Speight, N., Bacci, B., Stent, A. and Whiteley, P. (2020), Histological survey for oxalate nephrosis in Victorian koalas (Phascolarctos cinereus ). Aust Vet J.



The iconic Australian marsupial, the koala (Phascolarctos cinereus), has suffered dramatic population declines as a result of habitat loss and fragmentation, disease, vehicle collision mortality, dog attacks, bushfires and climate change. In 2012, koalas were officially declared vulnerable by the Australian government and listed as a threatened species. In response, research into diseases affecting koalas has expanded rapidly. The two major pathogens affecting koalas are Chlamydia pecorum, leading to chlamydial disease, and Koala Retrovirus (KoRV). In the last eight years, these pathogens and their diseases have received focused study regarding their sources, genetics, prevalence, disease presentation and transmission. This has led to vast improvements in pathogen detection and treatment, including the ongoing development of vaccines for each as a management and control strategy. This review will summarize and highlight the important advances made in understanding and combating C. pecorum and KoRV in koalas, since they were declared a threatened species. With complementary advances having also been made from the koala genome sequence and in our understanding of the koala immune system, we are primed to make a significant positive impact on koala health into the future.



Barth Benjamin J., FitzGibbon Sean I., Gillett Amber, Wilson Robbie S., Moffitt Beth, Pye Geoffrey W., Adam Dalene, Preece Harriet, Ellis William A. (2019) Scattered paddock trees and roadside vegetation can provide important habitat for koalas (Phascolarctos cinereus) in an agricultural landscape. Australian Mammalogy 42, 194-203.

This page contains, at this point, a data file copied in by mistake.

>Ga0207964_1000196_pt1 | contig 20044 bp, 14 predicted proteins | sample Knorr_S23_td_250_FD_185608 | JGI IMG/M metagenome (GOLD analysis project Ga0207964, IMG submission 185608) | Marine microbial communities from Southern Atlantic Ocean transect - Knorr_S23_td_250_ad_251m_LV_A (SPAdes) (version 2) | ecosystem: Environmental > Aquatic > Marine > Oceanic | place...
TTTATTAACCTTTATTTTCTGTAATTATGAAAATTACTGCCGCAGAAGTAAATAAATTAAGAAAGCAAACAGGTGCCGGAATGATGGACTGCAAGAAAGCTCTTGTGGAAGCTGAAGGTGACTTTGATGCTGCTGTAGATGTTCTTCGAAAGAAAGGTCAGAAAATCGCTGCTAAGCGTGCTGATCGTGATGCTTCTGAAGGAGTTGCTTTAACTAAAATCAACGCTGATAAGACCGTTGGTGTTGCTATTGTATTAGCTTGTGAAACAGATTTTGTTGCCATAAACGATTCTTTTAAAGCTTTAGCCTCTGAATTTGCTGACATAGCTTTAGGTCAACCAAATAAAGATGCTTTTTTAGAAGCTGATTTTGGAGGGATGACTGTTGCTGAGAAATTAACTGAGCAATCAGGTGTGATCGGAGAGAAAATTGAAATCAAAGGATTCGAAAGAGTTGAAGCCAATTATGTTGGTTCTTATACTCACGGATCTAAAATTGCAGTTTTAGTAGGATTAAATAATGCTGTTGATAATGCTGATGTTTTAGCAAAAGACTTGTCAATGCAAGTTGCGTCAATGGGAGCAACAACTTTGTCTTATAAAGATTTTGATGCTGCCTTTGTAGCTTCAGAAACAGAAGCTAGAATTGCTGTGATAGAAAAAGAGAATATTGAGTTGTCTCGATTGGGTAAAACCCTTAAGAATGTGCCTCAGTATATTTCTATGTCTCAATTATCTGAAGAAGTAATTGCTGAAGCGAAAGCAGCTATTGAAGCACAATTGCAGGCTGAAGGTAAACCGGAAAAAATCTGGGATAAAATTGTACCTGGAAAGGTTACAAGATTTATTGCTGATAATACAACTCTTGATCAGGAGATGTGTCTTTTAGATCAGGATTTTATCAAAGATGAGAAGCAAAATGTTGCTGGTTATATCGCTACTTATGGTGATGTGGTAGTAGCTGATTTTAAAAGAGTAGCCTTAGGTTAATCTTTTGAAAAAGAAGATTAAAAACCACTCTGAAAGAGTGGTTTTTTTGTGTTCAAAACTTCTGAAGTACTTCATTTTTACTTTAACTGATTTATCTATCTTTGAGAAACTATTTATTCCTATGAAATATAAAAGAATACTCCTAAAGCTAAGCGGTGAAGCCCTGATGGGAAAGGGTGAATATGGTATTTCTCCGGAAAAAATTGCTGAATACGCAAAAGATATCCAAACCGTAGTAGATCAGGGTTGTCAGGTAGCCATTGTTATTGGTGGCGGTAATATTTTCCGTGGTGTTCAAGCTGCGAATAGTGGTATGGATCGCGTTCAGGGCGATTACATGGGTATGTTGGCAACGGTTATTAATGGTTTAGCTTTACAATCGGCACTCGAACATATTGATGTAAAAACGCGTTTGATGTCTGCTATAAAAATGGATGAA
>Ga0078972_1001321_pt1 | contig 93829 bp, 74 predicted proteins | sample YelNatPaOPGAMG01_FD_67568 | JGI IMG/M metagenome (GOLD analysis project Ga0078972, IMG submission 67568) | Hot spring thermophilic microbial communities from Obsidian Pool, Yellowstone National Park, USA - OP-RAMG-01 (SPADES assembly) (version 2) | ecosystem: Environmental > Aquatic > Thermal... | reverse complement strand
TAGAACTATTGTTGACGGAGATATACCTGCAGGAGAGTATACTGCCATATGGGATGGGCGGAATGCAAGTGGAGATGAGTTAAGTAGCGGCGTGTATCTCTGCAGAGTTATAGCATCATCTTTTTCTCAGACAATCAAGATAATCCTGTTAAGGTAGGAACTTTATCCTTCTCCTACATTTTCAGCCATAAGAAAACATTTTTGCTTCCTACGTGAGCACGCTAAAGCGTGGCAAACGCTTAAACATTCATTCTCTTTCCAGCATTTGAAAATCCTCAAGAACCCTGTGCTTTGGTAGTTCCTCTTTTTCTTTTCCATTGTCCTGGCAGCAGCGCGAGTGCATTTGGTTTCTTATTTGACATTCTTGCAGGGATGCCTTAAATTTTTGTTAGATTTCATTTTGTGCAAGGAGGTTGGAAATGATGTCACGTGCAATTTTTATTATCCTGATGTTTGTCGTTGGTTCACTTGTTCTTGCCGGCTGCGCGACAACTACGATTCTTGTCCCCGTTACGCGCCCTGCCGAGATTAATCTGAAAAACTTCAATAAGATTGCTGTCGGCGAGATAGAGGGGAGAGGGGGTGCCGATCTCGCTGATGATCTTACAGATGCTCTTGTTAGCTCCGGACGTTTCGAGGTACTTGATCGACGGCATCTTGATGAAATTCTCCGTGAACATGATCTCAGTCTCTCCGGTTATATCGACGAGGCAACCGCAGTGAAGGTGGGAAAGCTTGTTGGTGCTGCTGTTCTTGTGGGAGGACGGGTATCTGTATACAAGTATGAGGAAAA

Habitat loss and fragmentation threaten the survival of koalas in Queensland. In rural landscapes, remaining koala habitat is often in the form of scattered paddock trees, patches of vegetation and roadside vegetation. The aims of this study were to (1) quantify the use of these three habitat types; (2) determine whether there is an increased use of scattered trees during the breeding season; and (3) describe the movement characteristics (daily step-length and turning angle) of koalas in different habitat types. To do this, koalas were caught and fitted with global positioning system (GPS) loggers that recorded their daily locations. We found koalas utilised all three habitat types in both breeding and non-breeding seasons, but roadside vegetation and scattered trees were utilised significantly more than expected based on their availability within the landscape. We found no significant difference in step-length or turning angles in scattered trees compared with patches of vegetation. We conclude that scattered trees are a critical element of habitat in this rural landscape. This work provides evidence that retaining or planting scattered trees within the rural landscape would likely complement or possibly enhance the conservation value of rural landscapes for koalas.